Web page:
Arrow-right Camera

The Spokesman-Review Newspaper The Spokesman-Review

Thursday, April 18, 2019  Spokane, Washington  Est. May 19, 1883
Clear Night 44° Clear

Going Mobile

Reflecting on an amazing Alaska adventure

As we drive off the Alaska Ferry in Bellingham today,  our north country  adventure is officially over.

It was an incredible three-week road trip. We drove more than 4,500 miles through British Columbia, Alaska and the Yukon and came away with many impressions. It's impossible not to feel wiser about travel  after taking such an epic trip.

Here are nine epiphanies:

1.   Return visit? Next time, we’d spend more time exploring the Yukon near Whitehorse and Dawson City, and the spectacular Haines HIghway. We also barely touched the surface of the beautiful Kenai Peninsula in Alaska.

2.   Alaska's national parks are stunning,  but you’ll pay a price. If you want to visit the main attractions in Kenai Fjords National Park, be prepared to fork over $150 for a guided boat ride. Denali is best experienced on the tour buses that are allowed past mile 16, but that can cost hundreds of dollars per person.

3. Not too welcoming: At the nation’s largest national park, Wrangell-St. Elias, we encountered some angry sentiment from Alaskan government haters. Just outside the park, locals had erected a Confederate battle flag and a sign telling us we weren't welcome in their playground. Bummer.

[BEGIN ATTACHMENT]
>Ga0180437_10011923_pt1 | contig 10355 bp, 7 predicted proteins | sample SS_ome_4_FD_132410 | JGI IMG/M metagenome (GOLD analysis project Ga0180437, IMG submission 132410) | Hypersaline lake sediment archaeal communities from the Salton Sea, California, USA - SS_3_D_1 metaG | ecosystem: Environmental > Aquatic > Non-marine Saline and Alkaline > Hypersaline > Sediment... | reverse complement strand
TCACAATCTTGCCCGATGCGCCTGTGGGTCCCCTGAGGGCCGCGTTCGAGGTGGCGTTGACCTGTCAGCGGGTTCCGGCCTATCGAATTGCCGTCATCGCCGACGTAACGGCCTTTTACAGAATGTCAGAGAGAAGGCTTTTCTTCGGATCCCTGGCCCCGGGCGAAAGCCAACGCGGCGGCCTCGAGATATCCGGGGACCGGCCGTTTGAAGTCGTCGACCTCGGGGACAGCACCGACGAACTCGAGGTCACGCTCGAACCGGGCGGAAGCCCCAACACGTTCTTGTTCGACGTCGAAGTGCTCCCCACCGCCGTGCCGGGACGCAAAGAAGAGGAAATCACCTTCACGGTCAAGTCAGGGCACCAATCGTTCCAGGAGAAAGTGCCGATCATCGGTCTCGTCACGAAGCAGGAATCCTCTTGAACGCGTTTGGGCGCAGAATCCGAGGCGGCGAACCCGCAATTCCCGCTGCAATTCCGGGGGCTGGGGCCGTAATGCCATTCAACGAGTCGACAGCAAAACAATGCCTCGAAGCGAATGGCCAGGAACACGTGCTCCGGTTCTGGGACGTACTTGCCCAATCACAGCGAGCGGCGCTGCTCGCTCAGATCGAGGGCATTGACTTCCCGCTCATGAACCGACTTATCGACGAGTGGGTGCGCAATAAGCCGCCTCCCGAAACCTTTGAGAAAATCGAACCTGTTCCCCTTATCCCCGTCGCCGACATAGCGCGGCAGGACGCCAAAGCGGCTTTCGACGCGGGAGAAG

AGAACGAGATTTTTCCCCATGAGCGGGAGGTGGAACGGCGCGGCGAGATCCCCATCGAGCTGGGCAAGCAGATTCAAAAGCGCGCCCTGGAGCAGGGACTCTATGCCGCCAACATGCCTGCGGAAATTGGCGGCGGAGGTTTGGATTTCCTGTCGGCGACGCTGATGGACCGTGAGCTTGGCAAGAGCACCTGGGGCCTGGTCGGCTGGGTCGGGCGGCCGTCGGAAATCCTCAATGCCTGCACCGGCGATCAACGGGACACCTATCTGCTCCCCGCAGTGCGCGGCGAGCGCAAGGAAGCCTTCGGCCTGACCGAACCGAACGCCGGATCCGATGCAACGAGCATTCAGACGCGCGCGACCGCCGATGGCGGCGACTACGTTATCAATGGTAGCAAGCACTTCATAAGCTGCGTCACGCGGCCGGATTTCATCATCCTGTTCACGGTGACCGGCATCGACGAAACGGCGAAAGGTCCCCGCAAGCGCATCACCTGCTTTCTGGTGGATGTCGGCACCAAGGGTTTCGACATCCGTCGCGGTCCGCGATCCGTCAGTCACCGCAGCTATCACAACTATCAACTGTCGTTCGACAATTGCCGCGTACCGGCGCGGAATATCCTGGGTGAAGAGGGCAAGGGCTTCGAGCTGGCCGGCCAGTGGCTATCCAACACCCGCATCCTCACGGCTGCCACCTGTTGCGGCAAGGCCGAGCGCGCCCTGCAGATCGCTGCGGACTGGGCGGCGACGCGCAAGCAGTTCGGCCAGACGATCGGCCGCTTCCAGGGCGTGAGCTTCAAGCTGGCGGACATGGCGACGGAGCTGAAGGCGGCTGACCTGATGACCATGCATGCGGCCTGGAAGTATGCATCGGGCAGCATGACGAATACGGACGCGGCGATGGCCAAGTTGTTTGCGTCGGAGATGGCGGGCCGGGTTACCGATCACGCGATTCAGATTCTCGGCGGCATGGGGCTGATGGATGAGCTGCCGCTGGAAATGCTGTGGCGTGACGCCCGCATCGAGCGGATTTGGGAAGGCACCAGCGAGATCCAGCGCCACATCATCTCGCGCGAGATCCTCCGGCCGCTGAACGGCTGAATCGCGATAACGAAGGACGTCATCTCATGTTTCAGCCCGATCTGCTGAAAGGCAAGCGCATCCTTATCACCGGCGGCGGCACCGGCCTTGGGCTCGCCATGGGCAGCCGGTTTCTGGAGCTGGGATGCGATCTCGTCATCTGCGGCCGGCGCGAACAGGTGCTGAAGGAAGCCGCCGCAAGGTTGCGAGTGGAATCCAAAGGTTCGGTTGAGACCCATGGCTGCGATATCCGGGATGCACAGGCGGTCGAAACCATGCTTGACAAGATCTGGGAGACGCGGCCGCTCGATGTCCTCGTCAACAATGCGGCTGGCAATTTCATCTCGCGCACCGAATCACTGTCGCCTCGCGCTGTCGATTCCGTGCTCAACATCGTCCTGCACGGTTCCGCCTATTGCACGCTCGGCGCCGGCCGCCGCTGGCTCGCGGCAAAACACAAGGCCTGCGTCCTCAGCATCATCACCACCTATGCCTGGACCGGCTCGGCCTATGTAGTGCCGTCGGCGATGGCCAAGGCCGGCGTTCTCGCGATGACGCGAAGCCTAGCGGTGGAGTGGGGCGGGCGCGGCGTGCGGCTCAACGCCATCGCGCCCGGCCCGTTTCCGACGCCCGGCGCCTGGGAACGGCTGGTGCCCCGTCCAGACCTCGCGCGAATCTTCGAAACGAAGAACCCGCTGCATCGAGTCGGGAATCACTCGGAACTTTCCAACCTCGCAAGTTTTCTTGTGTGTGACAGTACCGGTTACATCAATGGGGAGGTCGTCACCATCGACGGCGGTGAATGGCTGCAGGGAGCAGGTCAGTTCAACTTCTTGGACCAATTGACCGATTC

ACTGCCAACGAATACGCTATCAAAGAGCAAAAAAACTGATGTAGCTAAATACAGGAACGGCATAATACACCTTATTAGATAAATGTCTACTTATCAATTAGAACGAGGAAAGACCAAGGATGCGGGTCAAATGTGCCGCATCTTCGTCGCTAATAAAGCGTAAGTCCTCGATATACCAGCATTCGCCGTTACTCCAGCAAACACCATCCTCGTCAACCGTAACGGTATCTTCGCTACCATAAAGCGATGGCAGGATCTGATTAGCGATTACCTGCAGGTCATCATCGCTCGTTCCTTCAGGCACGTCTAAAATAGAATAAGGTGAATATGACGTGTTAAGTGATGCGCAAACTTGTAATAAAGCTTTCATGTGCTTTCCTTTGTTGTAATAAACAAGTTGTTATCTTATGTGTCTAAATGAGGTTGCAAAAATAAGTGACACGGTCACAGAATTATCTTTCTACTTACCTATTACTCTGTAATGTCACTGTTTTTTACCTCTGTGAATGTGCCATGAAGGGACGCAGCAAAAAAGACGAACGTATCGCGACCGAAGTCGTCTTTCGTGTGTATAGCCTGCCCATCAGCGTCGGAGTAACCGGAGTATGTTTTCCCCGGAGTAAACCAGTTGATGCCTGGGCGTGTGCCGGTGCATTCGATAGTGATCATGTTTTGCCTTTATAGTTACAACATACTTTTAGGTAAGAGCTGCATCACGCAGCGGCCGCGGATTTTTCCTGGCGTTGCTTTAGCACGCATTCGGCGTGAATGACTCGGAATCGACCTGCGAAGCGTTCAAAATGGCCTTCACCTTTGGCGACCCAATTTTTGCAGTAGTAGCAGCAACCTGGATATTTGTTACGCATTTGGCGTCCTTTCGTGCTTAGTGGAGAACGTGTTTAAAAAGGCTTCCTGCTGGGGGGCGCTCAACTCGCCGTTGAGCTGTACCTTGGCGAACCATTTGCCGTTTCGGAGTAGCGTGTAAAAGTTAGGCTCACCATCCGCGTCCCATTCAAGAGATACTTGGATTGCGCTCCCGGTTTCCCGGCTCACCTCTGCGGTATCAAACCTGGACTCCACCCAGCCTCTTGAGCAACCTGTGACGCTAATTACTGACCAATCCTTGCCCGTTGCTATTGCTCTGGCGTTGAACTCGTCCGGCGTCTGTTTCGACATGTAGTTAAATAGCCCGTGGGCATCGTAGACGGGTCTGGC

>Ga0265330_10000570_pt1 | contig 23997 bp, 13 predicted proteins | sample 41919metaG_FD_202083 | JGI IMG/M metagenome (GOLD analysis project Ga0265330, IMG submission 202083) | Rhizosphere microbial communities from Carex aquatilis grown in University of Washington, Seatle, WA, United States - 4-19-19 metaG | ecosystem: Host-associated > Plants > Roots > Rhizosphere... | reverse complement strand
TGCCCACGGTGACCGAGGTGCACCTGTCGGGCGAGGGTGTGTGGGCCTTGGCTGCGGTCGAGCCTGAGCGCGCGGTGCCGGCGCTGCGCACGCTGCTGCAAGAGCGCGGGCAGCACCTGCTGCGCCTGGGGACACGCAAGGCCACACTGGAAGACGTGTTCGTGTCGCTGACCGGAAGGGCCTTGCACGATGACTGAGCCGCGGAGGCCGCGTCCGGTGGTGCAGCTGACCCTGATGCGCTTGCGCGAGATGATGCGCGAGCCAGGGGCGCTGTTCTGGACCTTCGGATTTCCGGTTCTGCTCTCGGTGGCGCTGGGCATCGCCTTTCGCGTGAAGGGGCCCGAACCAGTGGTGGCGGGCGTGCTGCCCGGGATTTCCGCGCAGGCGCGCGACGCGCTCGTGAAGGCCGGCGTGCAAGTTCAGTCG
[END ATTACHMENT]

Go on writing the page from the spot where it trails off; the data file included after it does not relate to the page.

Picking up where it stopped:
4.   Best camping: The U.S. Forest Service’s Porcupine Campground in Hope, Alaska, was where we found the most exquisite site of our trip, with stunning views of Turnagain Arm.

5.   Best reason to visit in an RV: August is the beginning of the rainy season. Having an RV to explore the Kenai Peninsula was a wonderful way to get some dry relief.

6.   Rain isn't all bad: While the wet weather was challenging, it also brought out the blooming flowers, which were a riot of color -- especially the nasturtiums.

7.   Stupendous stamp: Arrive early at the border crossing at Top of the World Highway, and you just might get a special stamp in your passport going into the U.S. that features a caribou.

8.   Anticlimactic ending: The beginning of the Alaska Highway in Dawson Creek, British Columbia, features a well-photographed sign marking Mile 0. At the end of the road on Mile 1,387 in Delta Junction, Alaska, there's nothing. Come on Delta Junction -- where's your Alaska Highway spirit?

9.   The raw fish is amazing: The Anchorage area's sushi is beyond sensational. We had some of the best ever at Sakura Asian Bistro while staying the night at the heavenly Alyeska Resort. Arigato to chef Johnny for the awesome omakase selection which included white king salmon and sweet scallops.

And oh! How we loved the oTENTik: While visiting Kluane National Park near Haines Junction in the Yukon, we stayed in an oTENTik, Canada's answer to yurts you might find in Washington's state parks.  It was a fantastic experience: Read about it on our Going Mobile blog on The Spokesman-Review.


Cooking tips: Last week we asked for tips on RV cooking. We heard from Nancy Skellenger, who swears by the Instant Pot. "Get one. It's worth it," she wrote. Noted, Nancy!


Yes, we have videos too: Leslie has been a busy traveler. Check out her many videos posted on YouTube. You’ll find them here:


Today’s Going Mobile question: We're looking ahead to our next adventure in the Western United States. Where should we go? Send your email responses to

 Want more? Check out our Instagram photos at


Leslie Kelly
Leslie Kelly is a freelance writer.